Through the Looking Glass, Part 2

by Penni L Smith on February 23, 2013

Last week, we explored how taking just a few seconds to really look at the image before we snap a photo will improve the end results. We can avoid distracting or interfering backgrounds, for one thing. We can also compose a more pleasing and effective shot.

Remember, the camera sees and records everything. Your eye sees selectively, noticing the subject and disregarding the rest. You have to actually take a moment to view the image as the camera will.

Along with fulling checking out the background, composing the shot well and examining the lighting will help you get the very best results into the image.

Fill the Frame

As much as possible, get close to your subject. Fill the photo with the object you are trying to capture.

Penni, distantI sometimes ask people to take a photo of me, and I will end up with something like this first image on the left. I have to tell them to fill the Penni, closeframe to get what I really want, which is more like the second on the right.

One of my father’s favorite things to do was to plant a family member in front of some building or natural feature. Unless you were looking for scale, it was a terrible arrangement. The people were too small to really see, and they detracted from the other feature. Concentrate on your subject and fill the frame.

boys-in-oceanSometimes, however, extra background does serve a purpose. In this photo I took of two boys playing in the ocean, it’s effective to have water taking up more of the image. It emphasizes the size and force of the ocean, and makes their play more interesting.

Whatever you choose to do, do it on purpose. Remember, take multiple shots.

Turn the Camera

This should be one of the most basic and natural concepts, yet people often don’t think about it. When you have a vertical subject, take a vertical photograph (they call the layouts “portrait” penni-and-tygraand “landscape” for a reason). Here’s another photo I requested, but I wasn’t after an expanse of plants. The image was much better once the photographer turned the camera and filled the frame.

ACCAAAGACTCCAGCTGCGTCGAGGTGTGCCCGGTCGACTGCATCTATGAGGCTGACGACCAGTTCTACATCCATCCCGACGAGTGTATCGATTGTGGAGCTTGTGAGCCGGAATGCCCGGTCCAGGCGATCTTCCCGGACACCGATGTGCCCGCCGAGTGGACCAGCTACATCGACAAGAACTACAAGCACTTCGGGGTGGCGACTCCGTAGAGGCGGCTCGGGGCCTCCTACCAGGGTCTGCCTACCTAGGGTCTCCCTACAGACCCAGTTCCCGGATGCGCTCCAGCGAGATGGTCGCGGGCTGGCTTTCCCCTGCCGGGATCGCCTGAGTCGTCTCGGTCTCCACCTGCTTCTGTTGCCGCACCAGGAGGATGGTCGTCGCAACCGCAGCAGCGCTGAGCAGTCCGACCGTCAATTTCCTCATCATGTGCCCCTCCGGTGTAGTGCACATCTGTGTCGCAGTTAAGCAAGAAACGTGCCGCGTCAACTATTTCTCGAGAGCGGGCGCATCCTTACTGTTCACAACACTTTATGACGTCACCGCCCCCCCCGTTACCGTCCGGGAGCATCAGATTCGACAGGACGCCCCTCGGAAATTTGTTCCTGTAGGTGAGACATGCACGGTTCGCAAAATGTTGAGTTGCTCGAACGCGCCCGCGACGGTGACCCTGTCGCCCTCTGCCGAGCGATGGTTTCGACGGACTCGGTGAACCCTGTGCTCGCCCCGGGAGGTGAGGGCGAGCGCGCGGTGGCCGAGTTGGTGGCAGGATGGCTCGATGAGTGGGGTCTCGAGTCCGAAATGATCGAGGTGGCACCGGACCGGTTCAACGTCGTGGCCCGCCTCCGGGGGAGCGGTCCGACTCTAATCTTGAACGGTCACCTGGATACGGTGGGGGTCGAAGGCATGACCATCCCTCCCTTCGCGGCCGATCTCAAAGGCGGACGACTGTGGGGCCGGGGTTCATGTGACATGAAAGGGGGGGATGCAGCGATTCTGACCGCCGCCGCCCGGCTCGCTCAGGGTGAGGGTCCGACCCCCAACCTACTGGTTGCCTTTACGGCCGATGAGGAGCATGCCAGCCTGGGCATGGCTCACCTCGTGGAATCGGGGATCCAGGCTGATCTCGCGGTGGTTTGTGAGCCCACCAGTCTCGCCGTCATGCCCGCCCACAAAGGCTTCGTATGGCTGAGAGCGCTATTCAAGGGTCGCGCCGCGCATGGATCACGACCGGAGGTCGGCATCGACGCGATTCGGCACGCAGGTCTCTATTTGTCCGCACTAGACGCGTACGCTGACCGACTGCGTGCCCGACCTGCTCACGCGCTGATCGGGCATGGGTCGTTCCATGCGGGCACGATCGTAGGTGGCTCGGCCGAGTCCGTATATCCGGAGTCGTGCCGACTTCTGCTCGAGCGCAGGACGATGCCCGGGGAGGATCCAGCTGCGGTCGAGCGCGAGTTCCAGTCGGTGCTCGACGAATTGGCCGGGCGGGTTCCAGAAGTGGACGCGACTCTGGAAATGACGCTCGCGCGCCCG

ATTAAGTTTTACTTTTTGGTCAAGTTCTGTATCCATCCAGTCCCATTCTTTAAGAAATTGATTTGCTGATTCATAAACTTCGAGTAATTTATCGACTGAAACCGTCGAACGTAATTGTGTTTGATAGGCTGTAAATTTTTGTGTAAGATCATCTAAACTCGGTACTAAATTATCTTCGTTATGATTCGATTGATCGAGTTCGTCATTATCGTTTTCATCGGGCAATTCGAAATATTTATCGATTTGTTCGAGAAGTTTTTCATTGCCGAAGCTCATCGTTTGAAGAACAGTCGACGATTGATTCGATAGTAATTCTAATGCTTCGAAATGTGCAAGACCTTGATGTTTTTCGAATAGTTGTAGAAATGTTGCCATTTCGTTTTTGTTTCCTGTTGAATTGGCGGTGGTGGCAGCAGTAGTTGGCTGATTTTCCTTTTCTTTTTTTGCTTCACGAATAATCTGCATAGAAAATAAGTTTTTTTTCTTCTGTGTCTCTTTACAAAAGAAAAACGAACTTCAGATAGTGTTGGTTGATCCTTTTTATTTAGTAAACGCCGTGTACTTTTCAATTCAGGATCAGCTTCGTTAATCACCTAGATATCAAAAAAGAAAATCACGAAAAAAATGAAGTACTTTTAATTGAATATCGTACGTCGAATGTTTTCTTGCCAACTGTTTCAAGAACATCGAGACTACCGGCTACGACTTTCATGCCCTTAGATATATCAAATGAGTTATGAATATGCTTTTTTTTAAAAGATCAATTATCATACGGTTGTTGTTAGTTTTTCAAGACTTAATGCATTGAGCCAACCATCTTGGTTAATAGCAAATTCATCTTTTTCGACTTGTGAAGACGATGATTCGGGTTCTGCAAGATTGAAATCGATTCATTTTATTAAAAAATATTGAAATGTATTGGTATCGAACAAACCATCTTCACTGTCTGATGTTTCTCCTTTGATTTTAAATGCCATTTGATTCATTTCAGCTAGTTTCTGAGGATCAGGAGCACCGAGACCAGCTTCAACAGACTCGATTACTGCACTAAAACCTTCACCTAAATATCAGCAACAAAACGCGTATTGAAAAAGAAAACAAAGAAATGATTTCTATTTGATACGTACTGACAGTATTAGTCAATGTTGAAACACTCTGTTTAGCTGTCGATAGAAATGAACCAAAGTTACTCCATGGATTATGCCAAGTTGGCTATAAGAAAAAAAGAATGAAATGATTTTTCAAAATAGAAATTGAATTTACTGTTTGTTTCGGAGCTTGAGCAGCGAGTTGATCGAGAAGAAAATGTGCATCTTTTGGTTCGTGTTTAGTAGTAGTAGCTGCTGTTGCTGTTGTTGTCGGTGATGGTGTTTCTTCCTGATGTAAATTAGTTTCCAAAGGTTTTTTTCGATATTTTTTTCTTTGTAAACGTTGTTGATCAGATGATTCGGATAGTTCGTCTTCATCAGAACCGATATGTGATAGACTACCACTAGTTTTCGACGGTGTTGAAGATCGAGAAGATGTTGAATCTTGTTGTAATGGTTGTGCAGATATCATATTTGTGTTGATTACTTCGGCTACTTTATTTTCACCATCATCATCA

Check the Subject Location

This is one of my favorite photos of me and my beloved dog Wonder. My only regret is that there is so much tree above my head, and so much of our bodies unseen. Moving the camera down would have improved the photo a lot. Still, this was a penni-and-wonderspecial moment, so if taking the extra second or two to better compose the shot results in losing it, better to take it.

The Benefits of Editing

Unlike the issues with the background that we discussed last week, these issues with composition can be easily addressed afterward. Even the most basic photo editing software allows you to crop the photo, slicing out the excess background or even turning a landscape image into a portrait cut.

So why worry about composition when it can be so easily fixed? Well, when you crop, you are losing part of the image. To get back to similar dimensions as the original, you have to enlarge it. This can expose flaws, produce grain, or show off a lack of resolution. With the high megapixels of today’s cameras, this is less of an issue than it once was. Still, the better the photograph you start with, the better one you will have after editing.

Take a moment. Check your background for distractions and protrusions. Check your composition. And take a great photo. Better yet, take many.

NOTE: No, I don’t think I’m a spectacular subject, but I never seem to think about getting permission from other people in my photos before I start writing.

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